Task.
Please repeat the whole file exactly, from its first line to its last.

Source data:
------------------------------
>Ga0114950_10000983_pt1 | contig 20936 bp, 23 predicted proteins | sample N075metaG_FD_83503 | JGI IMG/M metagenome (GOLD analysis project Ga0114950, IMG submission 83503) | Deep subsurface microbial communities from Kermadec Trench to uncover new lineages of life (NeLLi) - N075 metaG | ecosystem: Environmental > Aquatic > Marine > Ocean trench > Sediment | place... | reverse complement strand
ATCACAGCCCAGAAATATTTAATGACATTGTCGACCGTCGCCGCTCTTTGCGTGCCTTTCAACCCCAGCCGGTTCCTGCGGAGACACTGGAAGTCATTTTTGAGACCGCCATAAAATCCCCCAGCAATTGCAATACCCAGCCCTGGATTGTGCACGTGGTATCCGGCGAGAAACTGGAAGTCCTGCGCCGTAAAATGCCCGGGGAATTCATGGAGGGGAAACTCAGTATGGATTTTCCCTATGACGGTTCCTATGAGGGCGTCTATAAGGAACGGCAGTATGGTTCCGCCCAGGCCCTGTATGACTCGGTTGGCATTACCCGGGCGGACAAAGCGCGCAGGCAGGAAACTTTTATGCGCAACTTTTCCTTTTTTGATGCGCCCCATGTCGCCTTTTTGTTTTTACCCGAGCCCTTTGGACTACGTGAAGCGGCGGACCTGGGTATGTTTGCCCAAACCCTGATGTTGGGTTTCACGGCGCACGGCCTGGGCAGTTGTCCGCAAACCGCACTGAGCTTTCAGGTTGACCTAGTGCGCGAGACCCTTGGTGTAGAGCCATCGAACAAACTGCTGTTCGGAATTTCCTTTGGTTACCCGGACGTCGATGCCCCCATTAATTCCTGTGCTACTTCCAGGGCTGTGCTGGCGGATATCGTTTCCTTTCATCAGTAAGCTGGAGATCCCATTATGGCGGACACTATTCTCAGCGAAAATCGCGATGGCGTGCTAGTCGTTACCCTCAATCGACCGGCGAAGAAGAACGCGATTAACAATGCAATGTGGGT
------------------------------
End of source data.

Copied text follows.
>Ga0114950_10000983_pt1 | contig 20936 bp, 23 predicted proteins | sample N075metaG_FD_83503 | JGI IMG/M metagenome (GOLD analysis project Ga0114950, IMG submission 83503) | Deep subsurface microbial communities from Kermadec Trench to uncover new lineages of life (NeLLi) - N075 metaG | ecosystem: Environmental > Aquatic > Marine > Ocean trench > Sediment | place... | reverse complement strand
ATCACAGCCCAGAAATATTTAATGACATTGTCGACCGTCGCCGCTCTTTGCGTGCCTTTCAACCCCAGCCGGTTCCTGCGGAGACACTGGAAGTCATTTTTGAGACCGCCATAAAATCCCCCAGCAATTGCAATACCCAGCCCTGGATTGTGCACGTGGTATCCGGCGAGAAACTGGAAGTCCTGCGCCGTAAAATGCCCGGGGAATTCATGGAGGGGAAACTCAGTATGGATTTTCCCTATGACGGTTCCTATGAGGGCGTCTATAAGGAACGGCAGTATGGTTCCGCCCAGGCCCTGTATGACTCGGTTGGCATTACCCGGGCGGACAAAGCGCGCAGGCAGGAAACTTTTATGCGCAACTTTTCCTTTTTTGATGCGCCCCATGTCGCCTTTTTGTTTTTACCCGAGCCCTTTGGACTACGTGAAGCGGCGGACCTGGGTATGTTTGCCCAAACCCTGATGTTGGGTTTCACGGCGCACGGCCTGGGCAGTTGTCCGCAAACCGCACTGAGCTTTCAGGTTGACCTAGTGCGCGAGACCCTTGGTGTAGAGCCATCGAACAAACTGCTGTTCGGAATTTCCTTTGGTTACCCGGACGTCGATGCCCCCATTAATTCCTGTGCTACTTCCAGGGCTGTGCTGGCGGATATCGTTTCCTTTCATCAGTAAGCTGGAGATCCCATTATGGCGGACACTATTCTCAGCGAAAATCGCGATGGCGTGCTAGTCGTTACCCTCAATCGACCGGCGAAGAAGAACGCGATTAACAATGCAATGTGGGT